Sign up for our newsletter


Does shaving your legs make you faster?

Rupert Paul
22 Mar 2019

Shaved legs obviously slip through the air better than hairy ones. Or do they?

Does shaving your legs improve your performance on the bike? At first, the answer seems obvious. After all, look at a picture of Sir Chris Hoy. His magnificent, brawny legs – the ones that won him five gold medals – are shaved. Argument over. After all, the GB Olympic team are famed for having turned the science of marginal gains into precious metal.

The only snag is, Sir Chris may not have been shaving his legs for aero effect. Riders give many reasons for hair removal – cuts are easier to keep clean, it chafes less.

Equally important, shaved legs might simply make you look and feel faster. They certainly mark you out as a cyclist. Or at least they did. Now there’s a theory that hairy legs might somehow create less drag than smooth ones, however bad they might look on a summer's day in the saddle.

Built for speed

This sounds weird. In nature, fast creatures are almost always sleek. A yellowfin tuna (45mph) is a pretty spectacular low-drag specimen, with skin smoother than an aircraft and stiff, sharp fins that fold back into slots for high speed sprints.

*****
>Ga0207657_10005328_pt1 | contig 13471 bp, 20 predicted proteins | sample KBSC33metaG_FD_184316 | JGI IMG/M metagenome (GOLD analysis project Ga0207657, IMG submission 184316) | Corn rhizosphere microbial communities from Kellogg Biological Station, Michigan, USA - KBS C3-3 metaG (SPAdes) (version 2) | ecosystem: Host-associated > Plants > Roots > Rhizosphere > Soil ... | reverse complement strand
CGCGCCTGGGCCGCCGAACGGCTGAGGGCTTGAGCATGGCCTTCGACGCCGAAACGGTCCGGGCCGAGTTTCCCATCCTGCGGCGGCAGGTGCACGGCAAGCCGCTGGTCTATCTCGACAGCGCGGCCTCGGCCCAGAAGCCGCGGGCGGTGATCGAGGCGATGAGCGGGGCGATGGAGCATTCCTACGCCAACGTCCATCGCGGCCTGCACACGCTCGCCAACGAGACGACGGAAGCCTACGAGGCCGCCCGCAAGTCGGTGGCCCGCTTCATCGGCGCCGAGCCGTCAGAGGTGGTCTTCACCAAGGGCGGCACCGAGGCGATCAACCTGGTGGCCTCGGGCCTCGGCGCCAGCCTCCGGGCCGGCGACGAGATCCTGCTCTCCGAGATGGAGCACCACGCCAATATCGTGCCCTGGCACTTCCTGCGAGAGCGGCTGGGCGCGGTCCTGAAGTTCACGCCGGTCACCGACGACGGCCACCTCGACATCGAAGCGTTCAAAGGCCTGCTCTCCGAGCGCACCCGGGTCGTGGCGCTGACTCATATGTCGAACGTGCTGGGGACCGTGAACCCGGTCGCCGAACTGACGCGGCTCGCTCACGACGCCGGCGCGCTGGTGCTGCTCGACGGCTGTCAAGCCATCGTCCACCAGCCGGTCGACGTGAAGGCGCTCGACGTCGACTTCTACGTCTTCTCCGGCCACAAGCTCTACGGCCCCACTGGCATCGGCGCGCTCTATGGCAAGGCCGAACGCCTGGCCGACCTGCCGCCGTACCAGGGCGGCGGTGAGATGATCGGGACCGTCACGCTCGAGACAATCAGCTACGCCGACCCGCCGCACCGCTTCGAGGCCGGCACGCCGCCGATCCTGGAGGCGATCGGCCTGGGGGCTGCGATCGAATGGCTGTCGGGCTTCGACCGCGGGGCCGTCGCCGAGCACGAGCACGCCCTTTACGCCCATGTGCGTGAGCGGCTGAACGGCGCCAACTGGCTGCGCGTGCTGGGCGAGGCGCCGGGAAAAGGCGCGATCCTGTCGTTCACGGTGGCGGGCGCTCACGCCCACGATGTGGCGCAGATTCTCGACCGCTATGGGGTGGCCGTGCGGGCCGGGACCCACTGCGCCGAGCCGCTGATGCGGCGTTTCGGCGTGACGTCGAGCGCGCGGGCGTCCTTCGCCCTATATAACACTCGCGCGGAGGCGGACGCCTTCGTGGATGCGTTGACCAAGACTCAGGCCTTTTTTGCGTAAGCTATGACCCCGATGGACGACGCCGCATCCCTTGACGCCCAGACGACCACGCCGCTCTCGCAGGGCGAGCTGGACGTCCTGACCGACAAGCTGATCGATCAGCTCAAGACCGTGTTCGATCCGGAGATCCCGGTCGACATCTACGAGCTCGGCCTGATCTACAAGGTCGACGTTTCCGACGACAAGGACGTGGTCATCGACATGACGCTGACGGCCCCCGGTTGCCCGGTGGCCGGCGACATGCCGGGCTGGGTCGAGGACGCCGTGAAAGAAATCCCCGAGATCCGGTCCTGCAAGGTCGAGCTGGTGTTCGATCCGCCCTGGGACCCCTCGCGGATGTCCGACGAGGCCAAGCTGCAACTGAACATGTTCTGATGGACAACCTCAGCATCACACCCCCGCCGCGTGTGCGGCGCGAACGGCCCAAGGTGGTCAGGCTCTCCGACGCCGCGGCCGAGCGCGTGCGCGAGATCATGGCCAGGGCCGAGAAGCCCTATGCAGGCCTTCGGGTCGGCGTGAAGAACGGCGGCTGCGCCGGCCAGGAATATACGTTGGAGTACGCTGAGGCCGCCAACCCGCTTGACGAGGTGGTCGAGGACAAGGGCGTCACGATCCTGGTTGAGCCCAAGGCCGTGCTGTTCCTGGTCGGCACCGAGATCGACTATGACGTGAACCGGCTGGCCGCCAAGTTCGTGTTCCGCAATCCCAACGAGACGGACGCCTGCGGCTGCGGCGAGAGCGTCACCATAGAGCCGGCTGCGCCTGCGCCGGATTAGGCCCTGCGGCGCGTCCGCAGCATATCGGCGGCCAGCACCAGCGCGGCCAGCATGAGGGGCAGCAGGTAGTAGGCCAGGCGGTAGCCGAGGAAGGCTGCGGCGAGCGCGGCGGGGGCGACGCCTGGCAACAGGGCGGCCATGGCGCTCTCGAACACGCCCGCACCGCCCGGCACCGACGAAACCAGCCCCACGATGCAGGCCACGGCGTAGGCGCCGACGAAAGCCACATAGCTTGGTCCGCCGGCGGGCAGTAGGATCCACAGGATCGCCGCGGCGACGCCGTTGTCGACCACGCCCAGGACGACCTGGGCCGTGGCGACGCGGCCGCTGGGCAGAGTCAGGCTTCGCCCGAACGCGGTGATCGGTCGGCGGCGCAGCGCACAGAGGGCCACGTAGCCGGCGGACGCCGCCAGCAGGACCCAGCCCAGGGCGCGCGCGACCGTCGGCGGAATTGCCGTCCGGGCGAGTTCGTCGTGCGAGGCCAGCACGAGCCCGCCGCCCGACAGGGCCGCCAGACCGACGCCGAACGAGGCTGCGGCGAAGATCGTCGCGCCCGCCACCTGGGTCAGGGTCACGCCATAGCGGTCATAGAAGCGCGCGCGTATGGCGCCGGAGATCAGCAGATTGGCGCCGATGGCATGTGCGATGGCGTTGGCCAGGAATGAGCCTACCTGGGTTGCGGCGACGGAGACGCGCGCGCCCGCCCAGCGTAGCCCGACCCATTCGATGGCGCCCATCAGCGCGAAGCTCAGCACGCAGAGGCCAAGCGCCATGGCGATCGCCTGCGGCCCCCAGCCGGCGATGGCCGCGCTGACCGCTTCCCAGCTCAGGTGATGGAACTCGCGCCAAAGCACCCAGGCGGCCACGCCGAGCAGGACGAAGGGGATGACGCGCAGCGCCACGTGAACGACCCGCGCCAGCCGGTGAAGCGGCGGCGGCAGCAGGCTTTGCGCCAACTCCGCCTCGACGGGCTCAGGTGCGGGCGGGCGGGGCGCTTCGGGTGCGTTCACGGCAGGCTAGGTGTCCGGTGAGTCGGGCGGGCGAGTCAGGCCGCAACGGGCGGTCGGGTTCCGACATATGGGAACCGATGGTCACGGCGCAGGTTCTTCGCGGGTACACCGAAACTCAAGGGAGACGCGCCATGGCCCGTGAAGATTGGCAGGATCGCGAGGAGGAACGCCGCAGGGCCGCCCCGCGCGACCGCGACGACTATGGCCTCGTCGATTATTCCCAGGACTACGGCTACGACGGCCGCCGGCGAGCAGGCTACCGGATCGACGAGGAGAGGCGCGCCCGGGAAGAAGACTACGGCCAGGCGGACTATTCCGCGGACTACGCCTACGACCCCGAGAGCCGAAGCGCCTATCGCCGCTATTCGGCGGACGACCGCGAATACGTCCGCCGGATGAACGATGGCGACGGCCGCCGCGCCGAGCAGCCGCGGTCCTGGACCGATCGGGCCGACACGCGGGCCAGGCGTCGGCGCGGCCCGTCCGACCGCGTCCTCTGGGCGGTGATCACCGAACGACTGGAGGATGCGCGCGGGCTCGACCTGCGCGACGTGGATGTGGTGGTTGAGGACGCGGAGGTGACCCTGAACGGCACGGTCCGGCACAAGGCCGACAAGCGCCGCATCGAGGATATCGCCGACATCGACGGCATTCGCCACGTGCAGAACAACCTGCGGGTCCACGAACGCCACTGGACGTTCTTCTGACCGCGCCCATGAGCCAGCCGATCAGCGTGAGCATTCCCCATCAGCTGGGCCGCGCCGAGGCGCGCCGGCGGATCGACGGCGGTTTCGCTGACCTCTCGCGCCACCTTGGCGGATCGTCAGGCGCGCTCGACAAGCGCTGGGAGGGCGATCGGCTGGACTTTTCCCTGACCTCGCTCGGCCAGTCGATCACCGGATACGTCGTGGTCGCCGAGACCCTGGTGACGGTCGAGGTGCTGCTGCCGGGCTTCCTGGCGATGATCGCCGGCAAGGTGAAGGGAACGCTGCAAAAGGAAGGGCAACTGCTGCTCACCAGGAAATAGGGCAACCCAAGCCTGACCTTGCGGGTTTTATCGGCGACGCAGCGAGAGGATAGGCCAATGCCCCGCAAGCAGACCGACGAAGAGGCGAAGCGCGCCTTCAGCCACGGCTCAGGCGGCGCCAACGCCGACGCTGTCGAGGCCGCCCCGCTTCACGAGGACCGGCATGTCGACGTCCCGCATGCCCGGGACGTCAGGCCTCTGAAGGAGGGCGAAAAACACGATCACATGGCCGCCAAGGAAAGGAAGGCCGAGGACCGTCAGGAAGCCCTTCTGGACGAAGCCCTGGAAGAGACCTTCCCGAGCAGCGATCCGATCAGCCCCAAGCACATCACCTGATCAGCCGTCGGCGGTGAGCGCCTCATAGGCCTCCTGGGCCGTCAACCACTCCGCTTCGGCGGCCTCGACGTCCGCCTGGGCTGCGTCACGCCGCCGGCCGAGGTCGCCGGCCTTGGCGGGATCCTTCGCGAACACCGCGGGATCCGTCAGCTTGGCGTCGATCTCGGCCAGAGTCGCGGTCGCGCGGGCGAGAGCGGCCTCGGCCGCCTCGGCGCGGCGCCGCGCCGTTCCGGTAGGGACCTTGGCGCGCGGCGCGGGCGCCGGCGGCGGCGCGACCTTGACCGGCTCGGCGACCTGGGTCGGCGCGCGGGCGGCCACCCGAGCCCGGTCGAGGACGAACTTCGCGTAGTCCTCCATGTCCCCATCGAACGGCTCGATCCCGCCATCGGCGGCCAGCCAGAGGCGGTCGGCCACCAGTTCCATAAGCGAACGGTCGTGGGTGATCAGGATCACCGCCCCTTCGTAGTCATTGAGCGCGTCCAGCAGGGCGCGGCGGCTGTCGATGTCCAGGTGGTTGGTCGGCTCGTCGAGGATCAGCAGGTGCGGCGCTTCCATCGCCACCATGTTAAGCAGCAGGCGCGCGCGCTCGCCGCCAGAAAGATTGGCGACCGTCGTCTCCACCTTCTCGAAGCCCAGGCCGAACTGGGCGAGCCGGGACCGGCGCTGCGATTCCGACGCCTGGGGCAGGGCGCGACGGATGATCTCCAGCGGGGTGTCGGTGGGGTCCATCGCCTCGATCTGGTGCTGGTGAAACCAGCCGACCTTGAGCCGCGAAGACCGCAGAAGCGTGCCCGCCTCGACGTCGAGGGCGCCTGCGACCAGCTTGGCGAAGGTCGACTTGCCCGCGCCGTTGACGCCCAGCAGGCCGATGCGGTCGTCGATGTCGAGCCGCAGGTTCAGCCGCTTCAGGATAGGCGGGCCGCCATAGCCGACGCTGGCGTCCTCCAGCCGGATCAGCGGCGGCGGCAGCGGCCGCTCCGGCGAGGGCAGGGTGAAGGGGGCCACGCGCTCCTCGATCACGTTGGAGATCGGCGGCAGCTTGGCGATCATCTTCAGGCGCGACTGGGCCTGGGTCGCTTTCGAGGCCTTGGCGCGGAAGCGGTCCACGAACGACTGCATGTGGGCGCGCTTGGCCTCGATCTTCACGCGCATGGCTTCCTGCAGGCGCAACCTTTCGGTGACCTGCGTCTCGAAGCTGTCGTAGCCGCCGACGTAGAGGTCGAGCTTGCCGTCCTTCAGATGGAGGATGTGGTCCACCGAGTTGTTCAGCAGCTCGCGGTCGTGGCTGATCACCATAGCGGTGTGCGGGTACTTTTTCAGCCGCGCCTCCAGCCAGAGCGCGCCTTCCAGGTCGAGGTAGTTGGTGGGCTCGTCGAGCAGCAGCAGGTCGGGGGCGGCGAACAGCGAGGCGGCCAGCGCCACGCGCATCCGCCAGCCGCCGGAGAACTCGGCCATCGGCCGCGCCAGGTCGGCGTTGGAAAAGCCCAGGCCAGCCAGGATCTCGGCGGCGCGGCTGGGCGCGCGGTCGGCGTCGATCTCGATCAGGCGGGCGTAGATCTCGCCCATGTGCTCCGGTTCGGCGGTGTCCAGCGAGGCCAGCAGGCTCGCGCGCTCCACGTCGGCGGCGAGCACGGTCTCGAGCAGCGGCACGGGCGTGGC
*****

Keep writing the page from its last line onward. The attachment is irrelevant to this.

Dolphins (up to 33mph) show a similar attention to detail. ‘Their bodies are covered in specialised skin,’ says Dr Lissa Batey, marine biologist with The Wildlife Trusts.

‘The blubber layer ensures the skin’s surface is streamlined. The outer layer also improves hydrodynamics by continually exuding oil droplets and shedding epithelial cells.

‘The shedding of cells improves laminar flow by interrupting the formation of vortices and the oil helps to lubricate the skin, allowing the water to pass over it more smoothly.’

But cyclists are not dolphins, and as land creatures we have to go about chasing low drag rather differently.

Mike Burrows, the aerodynamics expert who designed Chris Boardman’s Lotus 108 carbon TT bike, explains why: ‘If something’s a very nice shape, then you want the surface as smooth as possible to achieve laminar flow.

'If something’s not a very nice shape – ie your leg – you don’t want a smooth surface.’

A rough guide

Burrows cites a famous wind-tunnel experiment in the 1930s which looked at the wake coming off the back of a simple sphere.

‘It was twice the size of the sphere. But then they put a thin piece of wire around the sphere just before the widest point. It halved the diameter of the wake.’

So could leg hairs be there for this reason, as a kind of low-drag evolutionary adaptation? Are there, in fact, any other examples of fast, hairy things? Well, there’s always tennis balls.

‘The hairs on a tennis ball can give it lift,’ says Derek Price, managing director at Price Of Bath, Europe’s only ball manufacturer.

‘It depends how clever the tennis player is – whether it’s top spin, bottom spin or side spin. But for a ball just fired straight, left to its own devices, the hairs’ effect is to slow it down a bit.’